Learning .NET Core Backwards: IL

If you haven’t read the Introduction to my backwards learnings, start by doing that!

With this, why don’t we jump into it? I wrote the following il code into a file I named noop.il.

The corresponding il code for Mono can be found in Appendix A.

Let’s walk through the interesting bits:

.assembly 'noop' {}


The biggest unit of organisation in a clr application is the assembly. We might get to learn more about assemblies later, but for now, we only need to know that our code lives in an assembly. Here, we declare this assembly, name it noop, and don’t give any other options.

.module noop


Assemblies contain, among other things, modules, which contain the actual code we want to run. The most common case is that all code in one assembly is also in one module, but this is not necessary.

In our case, we happen to use the same for the module as the assembly. It could have been called anything, but this is fine.

.class private sealed abstract auto ansi beforefieldinit
Program extends [mscorlib]System.Object


Then we define our Program class! This is a mouthful of il, but if you slow down it’s not so bad.

The class is private (which the clr allows for the class containing the entrypoint.) It is also sealed and abstract which might sound weird: one is saying “You can’t inherit from this!”, and the other is saying “You must inherit from this!”. Of course, this has a natural interpretation: this is what in C# world would have been called a static class. There can be no instances of it, because to create instances from it, one would have to first inherit it, which is disallowed.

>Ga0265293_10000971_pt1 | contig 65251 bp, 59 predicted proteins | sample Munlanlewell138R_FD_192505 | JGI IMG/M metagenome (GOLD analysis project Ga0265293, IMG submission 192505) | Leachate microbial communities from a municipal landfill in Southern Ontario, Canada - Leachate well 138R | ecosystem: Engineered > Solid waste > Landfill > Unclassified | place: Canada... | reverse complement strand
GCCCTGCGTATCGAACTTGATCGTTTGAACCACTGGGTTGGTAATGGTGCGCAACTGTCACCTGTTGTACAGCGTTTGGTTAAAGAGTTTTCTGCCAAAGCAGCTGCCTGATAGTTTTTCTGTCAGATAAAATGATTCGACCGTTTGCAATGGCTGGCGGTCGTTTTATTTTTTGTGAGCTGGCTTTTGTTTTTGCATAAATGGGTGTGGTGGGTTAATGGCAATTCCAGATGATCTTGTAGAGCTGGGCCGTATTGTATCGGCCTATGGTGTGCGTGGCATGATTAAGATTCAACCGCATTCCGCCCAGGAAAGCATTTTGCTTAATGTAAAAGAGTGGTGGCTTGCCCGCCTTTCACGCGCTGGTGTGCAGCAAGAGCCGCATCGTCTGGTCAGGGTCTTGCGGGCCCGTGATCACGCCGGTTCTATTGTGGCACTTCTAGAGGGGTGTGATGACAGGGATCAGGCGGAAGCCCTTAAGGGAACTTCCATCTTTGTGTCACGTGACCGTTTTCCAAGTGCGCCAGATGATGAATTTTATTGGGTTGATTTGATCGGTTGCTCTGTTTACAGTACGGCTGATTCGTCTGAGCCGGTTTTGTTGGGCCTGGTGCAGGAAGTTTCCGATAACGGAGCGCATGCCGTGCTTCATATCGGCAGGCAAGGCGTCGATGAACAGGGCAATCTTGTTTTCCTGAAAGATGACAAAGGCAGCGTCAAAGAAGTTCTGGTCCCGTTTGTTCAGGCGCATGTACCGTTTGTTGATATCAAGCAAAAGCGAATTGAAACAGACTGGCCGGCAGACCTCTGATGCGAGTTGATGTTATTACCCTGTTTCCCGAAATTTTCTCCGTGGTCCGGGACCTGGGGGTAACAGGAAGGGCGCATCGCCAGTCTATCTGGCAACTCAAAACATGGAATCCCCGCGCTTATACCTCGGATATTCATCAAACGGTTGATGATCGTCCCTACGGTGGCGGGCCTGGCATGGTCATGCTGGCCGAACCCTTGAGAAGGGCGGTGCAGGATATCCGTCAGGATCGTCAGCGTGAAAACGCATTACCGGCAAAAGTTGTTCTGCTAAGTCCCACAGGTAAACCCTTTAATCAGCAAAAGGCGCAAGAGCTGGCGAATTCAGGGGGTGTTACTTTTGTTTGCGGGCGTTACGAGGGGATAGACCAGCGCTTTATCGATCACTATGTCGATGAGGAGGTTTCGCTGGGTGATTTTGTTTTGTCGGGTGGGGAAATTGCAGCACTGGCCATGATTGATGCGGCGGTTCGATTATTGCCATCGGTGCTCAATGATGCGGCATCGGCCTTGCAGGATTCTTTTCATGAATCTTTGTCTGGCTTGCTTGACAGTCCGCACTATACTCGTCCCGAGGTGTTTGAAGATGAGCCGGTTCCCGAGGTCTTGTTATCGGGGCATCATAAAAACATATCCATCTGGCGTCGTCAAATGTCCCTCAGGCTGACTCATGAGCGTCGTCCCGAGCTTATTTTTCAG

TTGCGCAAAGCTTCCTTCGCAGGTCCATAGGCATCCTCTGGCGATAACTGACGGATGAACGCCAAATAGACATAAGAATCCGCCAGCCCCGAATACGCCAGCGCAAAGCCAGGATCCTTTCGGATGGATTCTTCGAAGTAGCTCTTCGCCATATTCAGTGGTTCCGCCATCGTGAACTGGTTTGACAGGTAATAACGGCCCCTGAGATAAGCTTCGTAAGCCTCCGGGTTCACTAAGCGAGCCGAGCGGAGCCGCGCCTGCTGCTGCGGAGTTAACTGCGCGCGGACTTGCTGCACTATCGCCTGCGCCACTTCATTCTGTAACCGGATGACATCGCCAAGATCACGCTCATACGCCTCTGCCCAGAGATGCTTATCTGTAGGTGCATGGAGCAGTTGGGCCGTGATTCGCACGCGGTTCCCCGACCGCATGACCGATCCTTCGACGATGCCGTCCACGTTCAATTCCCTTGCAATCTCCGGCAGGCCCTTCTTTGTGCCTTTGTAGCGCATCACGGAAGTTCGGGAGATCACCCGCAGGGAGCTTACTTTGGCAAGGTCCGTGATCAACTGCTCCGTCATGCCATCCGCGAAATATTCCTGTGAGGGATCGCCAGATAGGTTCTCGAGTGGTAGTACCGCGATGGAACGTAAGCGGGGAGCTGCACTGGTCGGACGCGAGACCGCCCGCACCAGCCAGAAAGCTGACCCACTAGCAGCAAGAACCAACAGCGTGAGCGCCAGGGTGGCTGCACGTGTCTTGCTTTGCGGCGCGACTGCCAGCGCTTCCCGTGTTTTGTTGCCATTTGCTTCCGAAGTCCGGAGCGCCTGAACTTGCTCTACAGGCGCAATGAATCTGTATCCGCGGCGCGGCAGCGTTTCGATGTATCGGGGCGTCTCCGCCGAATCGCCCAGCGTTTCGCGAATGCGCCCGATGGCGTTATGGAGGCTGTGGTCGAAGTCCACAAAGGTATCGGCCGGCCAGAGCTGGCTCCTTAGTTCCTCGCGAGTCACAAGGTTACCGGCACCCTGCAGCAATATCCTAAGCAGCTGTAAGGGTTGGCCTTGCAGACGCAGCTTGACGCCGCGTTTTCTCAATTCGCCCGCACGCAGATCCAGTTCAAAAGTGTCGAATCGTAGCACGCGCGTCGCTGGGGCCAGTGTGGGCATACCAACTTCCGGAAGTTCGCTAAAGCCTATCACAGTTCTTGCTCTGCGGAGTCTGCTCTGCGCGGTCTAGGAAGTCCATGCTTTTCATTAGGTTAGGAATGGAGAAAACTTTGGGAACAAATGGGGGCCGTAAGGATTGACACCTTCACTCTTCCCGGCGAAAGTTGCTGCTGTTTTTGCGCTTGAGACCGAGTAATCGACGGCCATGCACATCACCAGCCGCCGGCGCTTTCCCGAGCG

The auto keyword means that the jit compiler has some freedom in how to structure the data in the object. I don’t know what ansi beforefieldinit means, but I also don’t care very much about it.

The final thing we can see is that the Program class inherits from System.Object: this is a requirement. Everything must, eventually, inherit from System.Object.

This also reveals something about namespaces in the clr: they aren’t. Namespaces are a purely aesthetic feature in C# and F#; they are just a way to automatically add a string to every type name you make. So for example, if you define a type called Object inside a namespace System block, what actually happens in the IL code is that a type called System.Object gets defined.

Moving on!

.method private static hidebysig default
void Main (string[] args)
cil managed
{
.entrypoint
.maxstack 8
ret
}


The Main method is largely self-explainatory. We will get into some of the details surrounding it later on.

Appendix A

noop.il

.assembly extern mscorlib
{
.ver 4:0:0:0
.publickeytoken = (B7 7A 5C 56 19 34 E0 89 )
}
.assembly 'noop' {}
.module noop

.class private sealed abstract auto ansi beforefieldinit
Program extends [mscorlib]System.Object
{
.method private static hidebysig default
void Main (string[] args)
cil managed
{
.entrypoint
.maxstack 8
ret
}
}


helloworld.il

.assembly extern mscorlib
{
.ver 4:0:0:0
.publickeytoken = (B7 7A 5C 56 19 34 E0 89 )
}
.assembly 'helloworld' {}
.module helloworld

.class private sealed abstract auto ansi beforefieldinit
Program extends [mscorlib]System.Object
{
.method private static hidebysig default
void Main (string[] args)
cil managed
{
.entrypoint
.maxstack 8
ldstr "Hello, World!"
call void [mscorlib]System.Console::WriteLine(string)
ret
}
}